History of Pumpkin Pie Days: Don’t Miss Pumpkin Pie Days October 14 & 15

pumkin   During the summer of 1969, the nation marveled as man first set foot on the moon, young people from across the nation gathered in Woodstock to celebrate the Age of Aquarius, and young mothers introduced their children to a new TV show called Sesame Street. Here in Longmont, the members of the St. Vrain Historical Society were facing the huge challenge of purchasing and developing an area that would become known as Old Mill Park …and they were looking for ways to raise funds for the project.
   That summer, the idea of reviving an historic Longmont celebration – Pumpkin Pie Days – was born. The original Pumpkin Pie Days, held annually between 1899 and 1914, drew thousands of visitors to Longmont to feast on free pumpkin pie, enjoy a parade, watch horse races, and participate in everything from balloon ascensions to beautiful baby contests. The turn of the century was the hey day of community festivals, and Longmont’s was touted to be one of the best in the state.
   The revival of the festival would be more modest – no parades, races, or balloon ascensions – but plenty of home-baked pumpkin pie. Society members enthusiastically got behind plans for this event, which would honor part of the community’s history and raise funds for preserving part of its past.
   The first modern Pumpkin Pie Days was held at the Memorial Building in Roosevelt Park on November 15, 1969. Although Pumpkin Pie Days would grow to become one of the best attended antique shows in Northern Colorado, there were no antiques at the first Pumpkin Pie Days. There was also no admission. The draw was home-made pumpkin pies and coffee and a display of antique cars. The Society raised $645.78 that day from the sale of slices of the 270 pumpkin pies baked and donated by 56 women, all of whom were listed by name in the Longmont Time-Call. One of the reasons the event was so successful was that total expenses were only $30.18.
   In June of 1970 the Society recreated another historic community celebration – the Strawberry Festival. That celebration included a flea market, which was so successful that it was decided to include one in the second annual Pumpkin Pie Days. (Everyone had already decided that this should be an annual event.) In the fall of 1970, Pumpkin Pie Days was expanded to a two day event. “Seventy dealers and private collectors, as well as individuals selling artifacts and junk” filled the gym floor, the stage and the risers in the Memorial Building. The Society charged an admission of 50 cents to allow visitors to browse among the wares. In the dining room, roast beef sandwiches were added to the menu and a barbershop quartet was brought in to entertain diners. The attendance was an amazing 2,400 and the $2,600 profit earned exceeded everyone’s expectations.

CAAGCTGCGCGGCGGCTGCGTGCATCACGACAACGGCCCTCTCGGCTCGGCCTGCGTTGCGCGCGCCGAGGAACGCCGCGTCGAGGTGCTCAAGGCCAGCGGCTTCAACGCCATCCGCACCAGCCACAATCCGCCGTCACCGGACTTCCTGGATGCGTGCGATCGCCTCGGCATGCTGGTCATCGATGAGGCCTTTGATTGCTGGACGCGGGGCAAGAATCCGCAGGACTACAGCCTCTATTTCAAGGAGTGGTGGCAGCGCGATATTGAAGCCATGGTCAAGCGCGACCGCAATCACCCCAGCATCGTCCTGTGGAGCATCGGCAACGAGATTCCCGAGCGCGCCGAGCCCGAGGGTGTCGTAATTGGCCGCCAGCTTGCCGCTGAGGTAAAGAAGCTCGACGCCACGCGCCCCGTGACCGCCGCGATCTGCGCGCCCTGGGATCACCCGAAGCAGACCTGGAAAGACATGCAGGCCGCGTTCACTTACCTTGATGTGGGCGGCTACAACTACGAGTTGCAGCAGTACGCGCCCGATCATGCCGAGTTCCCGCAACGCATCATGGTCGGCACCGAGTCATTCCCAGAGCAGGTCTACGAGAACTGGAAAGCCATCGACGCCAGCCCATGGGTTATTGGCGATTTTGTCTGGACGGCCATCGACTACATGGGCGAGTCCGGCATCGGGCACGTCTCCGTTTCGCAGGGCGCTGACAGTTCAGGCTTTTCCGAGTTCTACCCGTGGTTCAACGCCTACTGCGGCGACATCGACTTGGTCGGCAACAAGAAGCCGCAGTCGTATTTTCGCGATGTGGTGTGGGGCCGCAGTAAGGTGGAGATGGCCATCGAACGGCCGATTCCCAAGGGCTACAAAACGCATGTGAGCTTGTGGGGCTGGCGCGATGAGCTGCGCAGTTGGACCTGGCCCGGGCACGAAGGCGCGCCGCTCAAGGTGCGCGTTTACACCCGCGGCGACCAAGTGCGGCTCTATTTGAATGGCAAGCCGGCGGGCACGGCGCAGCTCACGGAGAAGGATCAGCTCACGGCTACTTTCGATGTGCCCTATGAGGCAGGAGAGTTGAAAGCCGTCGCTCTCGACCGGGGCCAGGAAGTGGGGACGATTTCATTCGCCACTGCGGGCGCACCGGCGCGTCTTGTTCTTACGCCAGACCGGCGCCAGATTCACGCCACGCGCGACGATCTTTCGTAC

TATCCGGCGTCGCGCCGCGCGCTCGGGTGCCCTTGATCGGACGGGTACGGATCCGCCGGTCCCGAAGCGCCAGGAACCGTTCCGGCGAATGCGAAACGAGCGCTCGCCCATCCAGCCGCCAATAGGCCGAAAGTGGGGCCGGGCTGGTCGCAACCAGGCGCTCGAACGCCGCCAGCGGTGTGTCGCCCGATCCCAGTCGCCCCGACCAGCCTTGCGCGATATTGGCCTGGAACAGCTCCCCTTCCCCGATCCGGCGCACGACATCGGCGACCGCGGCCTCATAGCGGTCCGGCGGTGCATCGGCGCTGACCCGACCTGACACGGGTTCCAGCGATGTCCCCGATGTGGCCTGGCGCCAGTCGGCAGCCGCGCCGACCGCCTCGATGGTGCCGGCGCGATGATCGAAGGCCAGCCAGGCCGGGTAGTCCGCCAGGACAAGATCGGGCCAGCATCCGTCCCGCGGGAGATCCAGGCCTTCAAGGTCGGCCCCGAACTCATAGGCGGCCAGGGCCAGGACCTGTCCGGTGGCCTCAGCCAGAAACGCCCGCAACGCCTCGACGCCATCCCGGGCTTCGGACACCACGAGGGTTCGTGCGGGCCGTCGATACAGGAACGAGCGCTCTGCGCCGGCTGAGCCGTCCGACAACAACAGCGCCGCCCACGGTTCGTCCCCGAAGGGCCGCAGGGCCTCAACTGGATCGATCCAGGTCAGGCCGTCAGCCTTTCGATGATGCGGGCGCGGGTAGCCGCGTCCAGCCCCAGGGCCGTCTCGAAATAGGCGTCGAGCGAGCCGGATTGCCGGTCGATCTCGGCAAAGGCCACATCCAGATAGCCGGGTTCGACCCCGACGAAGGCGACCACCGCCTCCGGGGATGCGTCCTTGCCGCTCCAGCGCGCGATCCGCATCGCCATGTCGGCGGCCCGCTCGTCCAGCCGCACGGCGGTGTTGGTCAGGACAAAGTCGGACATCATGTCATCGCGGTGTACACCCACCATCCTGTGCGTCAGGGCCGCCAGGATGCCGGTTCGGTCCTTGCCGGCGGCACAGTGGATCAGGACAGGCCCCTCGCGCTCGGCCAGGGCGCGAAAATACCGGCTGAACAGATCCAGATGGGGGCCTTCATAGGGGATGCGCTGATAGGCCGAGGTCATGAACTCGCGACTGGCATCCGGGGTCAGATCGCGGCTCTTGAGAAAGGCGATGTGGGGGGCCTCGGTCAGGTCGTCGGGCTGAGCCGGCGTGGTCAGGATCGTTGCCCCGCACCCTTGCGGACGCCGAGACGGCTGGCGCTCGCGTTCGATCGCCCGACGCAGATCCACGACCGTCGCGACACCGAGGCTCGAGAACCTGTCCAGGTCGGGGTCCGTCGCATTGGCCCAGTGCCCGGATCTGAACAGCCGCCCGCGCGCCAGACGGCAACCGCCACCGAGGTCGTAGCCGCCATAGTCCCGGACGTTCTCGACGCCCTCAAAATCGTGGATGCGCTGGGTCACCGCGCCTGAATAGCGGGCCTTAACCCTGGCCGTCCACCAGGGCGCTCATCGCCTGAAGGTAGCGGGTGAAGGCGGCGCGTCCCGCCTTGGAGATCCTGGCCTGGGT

In the early 1970’s, the format of the Pumpkin Pie Day “flea markets” (as they were then known) stayed much the same. The number of exhibitors varied, and the hours fluctuated somewhat, but admission was always 50 cents. In the dining room, the Society experimented with several different menus, including bar-be-cue sandwiches, onion soup, French dip sandwiches and hot ham and cheese sandwiches … but there was always home-made pumpkin pie and freshly whipped cream.
   In October 1973 Edith Nelson became general chair of the event, a role she would continue to hold for eighteen years until 1990. By now the Society was working hard to purchase and preserve St. Stephen’s Church and had an added incentive to continue to make the fundraiser successful. Features like the Great Pumpkin Contest and Longmont Artist Guild exhibits were added to the traditional antiques and pumpkin pie. By the late 1970’s, the Society had settled on ham and bean soup (together with the pie) as the traditional food for the festival, but kept soup recipe a secret. Only those who helped prepare the more than 100 gallons brewed each year were privy to the recipe.
   1981 brought the biggest change to the show when the venue moved after 12 years from the Memorial Building at Roosevelt Park to the newly opened Exhibit Building at the Boulder County Fairgrounds at Nelson and Hover, where it has been held for the past 28 years.
   Over the years attendance and funds raised at each Pumpkin Pie Days and at the Strawberry Festivals each May grew steadily. In 1997, the Society assumed the significant challenge of purchasing the local landmark, Hoverhome, and preserving it for the community. A third yearly antique show, The Longmont Heritage Festival, was added at that time.
   One reason the shows have been so successful is the large number of Society members and volunteers who staff the shows. Many of the more than 150 workers it takes to put on each show have been faithfully donating their time for many years as cooks, servers, dishwashers, and pie bakers. They have been a large part of what has made Pumpkin Pie Days a modern community tradition.
   Since 1969, the Society has sponsored forty-eight Pumpkin Pie Days. With the Strawberry Festival and Heritage Festivals they have raised more than a million dollars for historic preservation in the local community. Antique show profits were instrumental in the development of Old Mill Park, the campaign to save Old St. Stephen’s Church at 470 Main Street, and the purchase and on-going restoration of Hoverhome and the Hover Farmstead.
   Why not come to Pumpkin Pie Days this year? It is October 14 & 15 at the Exhibit Building, Boulder County Fairgrounds (9595 Nelson Rd., in Longmont). You will have a wonderful time and contribute to historical preservation.

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